#2 Use a Slower Shutter Speed

Dropping your shutter speed from 1/1000th to 1/500th of second doubles the amount of time your camera’s sensor is exposed to the light, thus, doubling your photo’s brightness.

Read What is Shutter Speed in Photography

Unfortunately, slower shutter speeds can result in a blurred photo due to the involuntary movement of your hands shaking the camera during exposure. You can work around camera shake with an image-stabilized lens/camera or a tripod.

However, neither a tripod nor image stabilization will help you take a sharp photo of a moving subject. To avoid motion blur, you need fast light-starved shutter speeds and a fast large aperture lens. Read What is Shutter Speed in Photography.

#3 Use a fast large-aperture lens

A fast lens can pass more light at any moment than a slower one. For instance, a lens with a large F2 aperture will flood your camera’s sensor with four times as much light as a lens with an F4 aperture. Read What is Aperture in Photography.

Such lenses are popular with sports photographers who need lots of light despite being forced to use fast light-starved shutter speeds to capture sharp photos of moving subjects. Read What is a Fast Lens.

#4 Use a camera with a larger sensor.

A larger sensor has a larger surface area enabling it to capture more light in any given moment than a small sensor with a small surface area. Just like a wider bucket will capture more rainwater more quickly than a narrow bucket.

For instance, a full-frame sensor has four times the surface area as a Micro Four Third sensor and, thus, captures four times as much light. As a result, you can amplify a full-frame camera’s image four-fold (ISO400) and still end up with an image comparable to the best possible Micro Four Thirds image.

For this reason, full-frame cameras are often used by sports photographers, astrophotographers, and anyone else who needs to capture as much light as possible in a short time. Read Camera Sensor Sizes Compared.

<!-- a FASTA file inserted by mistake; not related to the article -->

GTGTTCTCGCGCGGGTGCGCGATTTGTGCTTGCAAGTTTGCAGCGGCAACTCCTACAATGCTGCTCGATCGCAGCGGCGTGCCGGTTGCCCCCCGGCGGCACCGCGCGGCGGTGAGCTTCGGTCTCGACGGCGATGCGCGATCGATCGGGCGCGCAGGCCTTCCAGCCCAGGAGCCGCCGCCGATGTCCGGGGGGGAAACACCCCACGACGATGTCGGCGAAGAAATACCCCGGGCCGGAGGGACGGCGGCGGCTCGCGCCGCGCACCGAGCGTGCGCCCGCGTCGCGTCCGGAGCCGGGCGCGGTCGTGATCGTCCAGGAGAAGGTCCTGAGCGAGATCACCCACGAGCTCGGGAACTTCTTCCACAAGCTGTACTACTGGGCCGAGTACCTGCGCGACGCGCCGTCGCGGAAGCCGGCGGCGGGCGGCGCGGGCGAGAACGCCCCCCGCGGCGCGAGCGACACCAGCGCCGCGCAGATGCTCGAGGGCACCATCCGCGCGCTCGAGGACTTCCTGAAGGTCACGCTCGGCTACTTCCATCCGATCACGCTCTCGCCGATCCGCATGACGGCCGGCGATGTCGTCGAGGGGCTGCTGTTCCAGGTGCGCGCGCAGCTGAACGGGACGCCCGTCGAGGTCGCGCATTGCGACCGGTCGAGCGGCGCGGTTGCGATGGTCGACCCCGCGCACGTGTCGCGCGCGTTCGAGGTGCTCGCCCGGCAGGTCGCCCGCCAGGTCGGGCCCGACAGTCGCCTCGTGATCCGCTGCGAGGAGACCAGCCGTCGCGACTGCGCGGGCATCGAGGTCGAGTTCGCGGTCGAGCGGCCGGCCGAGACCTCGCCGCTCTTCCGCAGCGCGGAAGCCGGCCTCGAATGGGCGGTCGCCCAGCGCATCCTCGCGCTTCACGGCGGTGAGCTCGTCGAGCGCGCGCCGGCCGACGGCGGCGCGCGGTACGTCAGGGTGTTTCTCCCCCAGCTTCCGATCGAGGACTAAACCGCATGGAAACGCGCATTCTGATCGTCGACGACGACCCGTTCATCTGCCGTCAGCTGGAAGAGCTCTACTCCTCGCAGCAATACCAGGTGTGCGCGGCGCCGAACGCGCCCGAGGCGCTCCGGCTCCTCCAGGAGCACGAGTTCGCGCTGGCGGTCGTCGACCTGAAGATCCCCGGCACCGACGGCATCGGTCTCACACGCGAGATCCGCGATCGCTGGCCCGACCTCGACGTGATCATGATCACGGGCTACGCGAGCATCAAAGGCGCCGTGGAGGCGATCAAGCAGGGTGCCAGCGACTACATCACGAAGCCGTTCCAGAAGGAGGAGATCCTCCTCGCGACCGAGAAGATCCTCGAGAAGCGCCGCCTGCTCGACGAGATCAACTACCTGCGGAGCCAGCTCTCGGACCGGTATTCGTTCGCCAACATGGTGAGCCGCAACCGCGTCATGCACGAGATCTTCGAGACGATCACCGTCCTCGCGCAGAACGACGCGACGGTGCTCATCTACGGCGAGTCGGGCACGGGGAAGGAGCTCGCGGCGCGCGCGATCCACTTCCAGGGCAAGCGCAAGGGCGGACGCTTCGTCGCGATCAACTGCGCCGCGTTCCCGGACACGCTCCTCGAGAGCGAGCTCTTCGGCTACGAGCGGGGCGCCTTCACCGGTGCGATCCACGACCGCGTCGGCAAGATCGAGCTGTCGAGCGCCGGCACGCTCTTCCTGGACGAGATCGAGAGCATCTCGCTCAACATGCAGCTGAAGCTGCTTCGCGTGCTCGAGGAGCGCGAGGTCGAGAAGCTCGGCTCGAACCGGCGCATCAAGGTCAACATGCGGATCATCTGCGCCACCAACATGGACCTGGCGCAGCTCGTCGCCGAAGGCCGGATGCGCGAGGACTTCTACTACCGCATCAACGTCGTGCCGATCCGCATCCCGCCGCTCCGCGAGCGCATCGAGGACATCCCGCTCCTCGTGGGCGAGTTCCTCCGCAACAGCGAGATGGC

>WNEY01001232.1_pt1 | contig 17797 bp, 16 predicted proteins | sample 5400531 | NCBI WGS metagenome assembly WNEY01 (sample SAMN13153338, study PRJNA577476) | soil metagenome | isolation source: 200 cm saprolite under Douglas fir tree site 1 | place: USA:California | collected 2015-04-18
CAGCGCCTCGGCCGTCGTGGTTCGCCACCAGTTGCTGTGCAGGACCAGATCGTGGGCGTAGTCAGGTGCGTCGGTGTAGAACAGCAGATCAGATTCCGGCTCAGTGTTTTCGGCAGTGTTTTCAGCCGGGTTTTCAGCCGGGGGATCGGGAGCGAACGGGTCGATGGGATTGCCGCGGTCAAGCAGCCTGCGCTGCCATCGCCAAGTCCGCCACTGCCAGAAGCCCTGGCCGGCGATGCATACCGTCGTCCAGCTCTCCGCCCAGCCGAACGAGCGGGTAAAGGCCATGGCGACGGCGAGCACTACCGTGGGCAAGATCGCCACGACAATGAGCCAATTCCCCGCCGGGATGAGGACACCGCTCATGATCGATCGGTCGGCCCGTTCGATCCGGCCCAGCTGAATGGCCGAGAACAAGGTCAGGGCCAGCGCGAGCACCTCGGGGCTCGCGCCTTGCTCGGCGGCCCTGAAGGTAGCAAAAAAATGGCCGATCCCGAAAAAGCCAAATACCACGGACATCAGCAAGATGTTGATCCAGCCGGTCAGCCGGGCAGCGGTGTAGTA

How to fix noisy photos.

You can fix your noisy photos using noise reduction software. And thanks to artificial intelligence, noise reduction applications are better than ever. Unlike the kind of detail-sapping traditional noise reduction built into most cameras and photo editors, AI-powered noise reduction can remove Noise while enhancing detail.

As a result, images processed with AI-powered noise reduction applications such as Topaz Denoise AI, Topaz Photo AI, and ON1 NoNoise AI can look more detailed than the original noise-infested image.

Topaz Photo AI

As you can see from the sample above (Topaz Photo AI), AI-powered noise reduction is a game-changer and an extremely cheap alternative to buying a fast lens or a large-sensor camera. Read Best Noise Reduction Applications

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Noise is ever present in photos. But so long your camera gets enough light, the Noise will be negligible to invisible. But, if you’re shooting in poor light and you must use a higher ISO to produce a sufficiently bright photo, your camera will amplify your photo’s image and Noise in equal measure.

Thus, to avoid taking noisy photos, you must ensure your sensor gets all the light it needs by taking pictures in good light and with a suitably slow shutter speed. And if that’s not practical, you can invest money in faster and brighter large-aperture lenses and/or a camera with a larger sensor.

But if the damage is done and you have a noisy photo to fix, the best noise reduction applications, such as Topaz Denoise AI, can perform miracles and are vastly more affordable than a hardware upgrade.

Nevertheless, noise reduction is a safety net you can often avoid falling into so long as you apply good technique and use suitable equipment.

Read more on this Topic

How to take good photos

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What is the Rule of Thirds in Photography

Learn how using the rule of thirds will improve your photography.

What is Focal Length in Photography

What is focal length and how it affects your photos

What is Aperture in Photography

Learn how to take control of your aperture for amazing photographs

What is Camera ISO in Photography

How understanding and mastering your camera’s ISO can result in sharper, cleaner photos.